As a result, GE has transformed in what people have acknowledged as “The Immelt Era”. Since his takeover, GE has exited several businesses like insurance, business outsourcing and industrial diamonds while entering the fields of Hispanic television, movies, homeland security and home mortgages. Immelt’s growth through expansion and innovation seems to have worked for GE. Immelt has also achieved his ambitious goals of 10 percent annual profit growth. A feat that is more impressive given GE’s sheer size (Kranhold, 2006).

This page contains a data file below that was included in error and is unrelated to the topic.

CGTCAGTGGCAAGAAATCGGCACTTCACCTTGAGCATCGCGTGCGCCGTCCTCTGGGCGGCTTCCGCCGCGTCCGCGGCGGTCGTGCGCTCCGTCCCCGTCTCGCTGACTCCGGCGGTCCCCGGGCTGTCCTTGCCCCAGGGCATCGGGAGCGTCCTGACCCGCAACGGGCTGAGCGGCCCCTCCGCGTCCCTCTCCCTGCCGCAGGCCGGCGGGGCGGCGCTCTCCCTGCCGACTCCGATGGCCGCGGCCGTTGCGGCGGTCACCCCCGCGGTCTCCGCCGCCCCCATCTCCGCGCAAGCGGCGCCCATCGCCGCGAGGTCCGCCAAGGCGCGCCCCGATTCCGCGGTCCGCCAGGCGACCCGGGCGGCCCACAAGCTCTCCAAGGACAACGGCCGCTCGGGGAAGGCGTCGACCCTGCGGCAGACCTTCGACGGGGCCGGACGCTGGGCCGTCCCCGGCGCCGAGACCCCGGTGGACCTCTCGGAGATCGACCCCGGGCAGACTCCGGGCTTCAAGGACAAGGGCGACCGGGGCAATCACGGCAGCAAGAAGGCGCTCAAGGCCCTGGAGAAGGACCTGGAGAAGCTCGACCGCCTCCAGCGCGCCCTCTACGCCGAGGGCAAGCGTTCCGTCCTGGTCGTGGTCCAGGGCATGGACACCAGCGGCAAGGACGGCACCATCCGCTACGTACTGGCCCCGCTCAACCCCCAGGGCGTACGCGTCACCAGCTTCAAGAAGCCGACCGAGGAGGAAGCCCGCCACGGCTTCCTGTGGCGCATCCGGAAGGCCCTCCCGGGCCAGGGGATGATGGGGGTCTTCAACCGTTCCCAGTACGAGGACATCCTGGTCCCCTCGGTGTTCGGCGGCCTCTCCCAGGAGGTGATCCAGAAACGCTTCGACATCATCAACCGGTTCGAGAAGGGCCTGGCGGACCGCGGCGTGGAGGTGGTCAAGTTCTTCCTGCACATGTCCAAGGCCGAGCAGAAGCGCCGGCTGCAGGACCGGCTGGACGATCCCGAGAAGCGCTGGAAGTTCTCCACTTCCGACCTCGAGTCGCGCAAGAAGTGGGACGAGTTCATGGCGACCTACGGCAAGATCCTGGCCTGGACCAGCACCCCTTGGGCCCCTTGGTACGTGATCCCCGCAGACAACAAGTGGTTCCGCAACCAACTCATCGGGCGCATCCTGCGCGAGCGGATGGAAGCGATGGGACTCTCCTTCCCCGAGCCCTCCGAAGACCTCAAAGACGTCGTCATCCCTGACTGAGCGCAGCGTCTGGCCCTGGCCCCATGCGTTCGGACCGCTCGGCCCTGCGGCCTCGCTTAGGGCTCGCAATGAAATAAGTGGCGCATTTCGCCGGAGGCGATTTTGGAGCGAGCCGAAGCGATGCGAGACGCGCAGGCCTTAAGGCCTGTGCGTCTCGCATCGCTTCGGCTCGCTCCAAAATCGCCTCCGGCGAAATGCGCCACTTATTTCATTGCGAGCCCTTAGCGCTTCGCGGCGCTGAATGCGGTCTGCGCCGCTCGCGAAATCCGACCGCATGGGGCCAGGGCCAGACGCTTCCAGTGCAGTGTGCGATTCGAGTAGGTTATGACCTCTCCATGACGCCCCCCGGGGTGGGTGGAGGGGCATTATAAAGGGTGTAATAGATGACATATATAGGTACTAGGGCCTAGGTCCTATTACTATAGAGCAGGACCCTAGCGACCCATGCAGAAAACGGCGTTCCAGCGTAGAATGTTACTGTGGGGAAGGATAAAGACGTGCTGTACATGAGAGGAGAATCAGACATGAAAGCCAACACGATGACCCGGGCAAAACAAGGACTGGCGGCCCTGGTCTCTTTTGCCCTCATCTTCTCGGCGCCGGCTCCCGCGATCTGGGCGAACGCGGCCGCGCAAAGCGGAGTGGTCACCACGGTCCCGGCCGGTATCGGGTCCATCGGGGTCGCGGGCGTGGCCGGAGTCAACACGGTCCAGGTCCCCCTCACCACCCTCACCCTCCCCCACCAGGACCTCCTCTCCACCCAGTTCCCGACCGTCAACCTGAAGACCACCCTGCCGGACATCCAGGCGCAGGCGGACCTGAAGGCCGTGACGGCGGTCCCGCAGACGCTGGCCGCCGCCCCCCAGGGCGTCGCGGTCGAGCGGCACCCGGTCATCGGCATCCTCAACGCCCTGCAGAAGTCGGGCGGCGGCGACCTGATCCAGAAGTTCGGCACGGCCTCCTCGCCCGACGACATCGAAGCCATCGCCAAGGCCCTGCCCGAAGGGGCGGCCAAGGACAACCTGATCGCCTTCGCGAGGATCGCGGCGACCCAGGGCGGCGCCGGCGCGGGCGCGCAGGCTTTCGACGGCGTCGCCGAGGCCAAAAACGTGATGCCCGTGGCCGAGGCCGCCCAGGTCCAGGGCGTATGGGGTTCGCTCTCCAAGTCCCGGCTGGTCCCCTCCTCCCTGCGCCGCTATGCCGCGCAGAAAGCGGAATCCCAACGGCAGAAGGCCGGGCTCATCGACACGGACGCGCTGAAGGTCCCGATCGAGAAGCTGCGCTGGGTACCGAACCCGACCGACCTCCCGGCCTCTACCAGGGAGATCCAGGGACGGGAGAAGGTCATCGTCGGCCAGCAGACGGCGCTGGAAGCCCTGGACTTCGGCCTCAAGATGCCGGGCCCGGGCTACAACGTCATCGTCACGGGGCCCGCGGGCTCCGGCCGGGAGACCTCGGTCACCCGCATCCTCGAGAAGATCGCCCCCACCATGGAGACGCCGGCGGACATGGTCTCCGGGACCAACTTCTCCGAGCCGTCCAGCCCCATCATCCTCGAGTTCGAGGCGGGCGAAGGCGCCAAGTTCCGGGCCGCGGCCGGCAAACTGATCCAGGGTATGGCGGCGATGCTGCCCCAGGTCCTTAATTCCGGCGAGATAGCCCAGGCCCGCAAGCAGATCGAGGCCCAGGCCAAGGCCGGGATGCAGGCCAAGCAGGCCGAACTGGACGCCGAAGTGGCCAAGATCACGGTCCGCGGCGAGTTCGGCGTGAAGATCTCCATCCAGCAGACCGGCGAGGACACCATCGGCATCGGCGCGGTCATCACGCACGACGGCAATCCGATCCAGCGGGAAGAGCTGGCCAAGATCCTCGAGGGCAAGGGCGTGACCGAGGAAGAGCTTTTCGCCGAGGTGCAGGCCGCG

- GE before Immelt could be characterized as a “hard-driving, process-oriented” corporation. Based on Table 3-1, pre-Immelt GE could be classified as a mix of a passive-defensive with a Conventional normative belief and that of an aggressive-defensive culture with a perfectionist streak. The emphasis on improving efficiency, cost-cutting and deal making point to the aggressive-defensive culture of the company. Mistakes are avoided, and a no-nonsense attitude towards the needed goals are what makes the old GE a perfectionist culture. On the other hand, the emphasis on established processes and rules paint a conventional picture for GE (Kreitner & Kinicki, 2007). This is not surprising considering the age, size and breadth of current GE operations.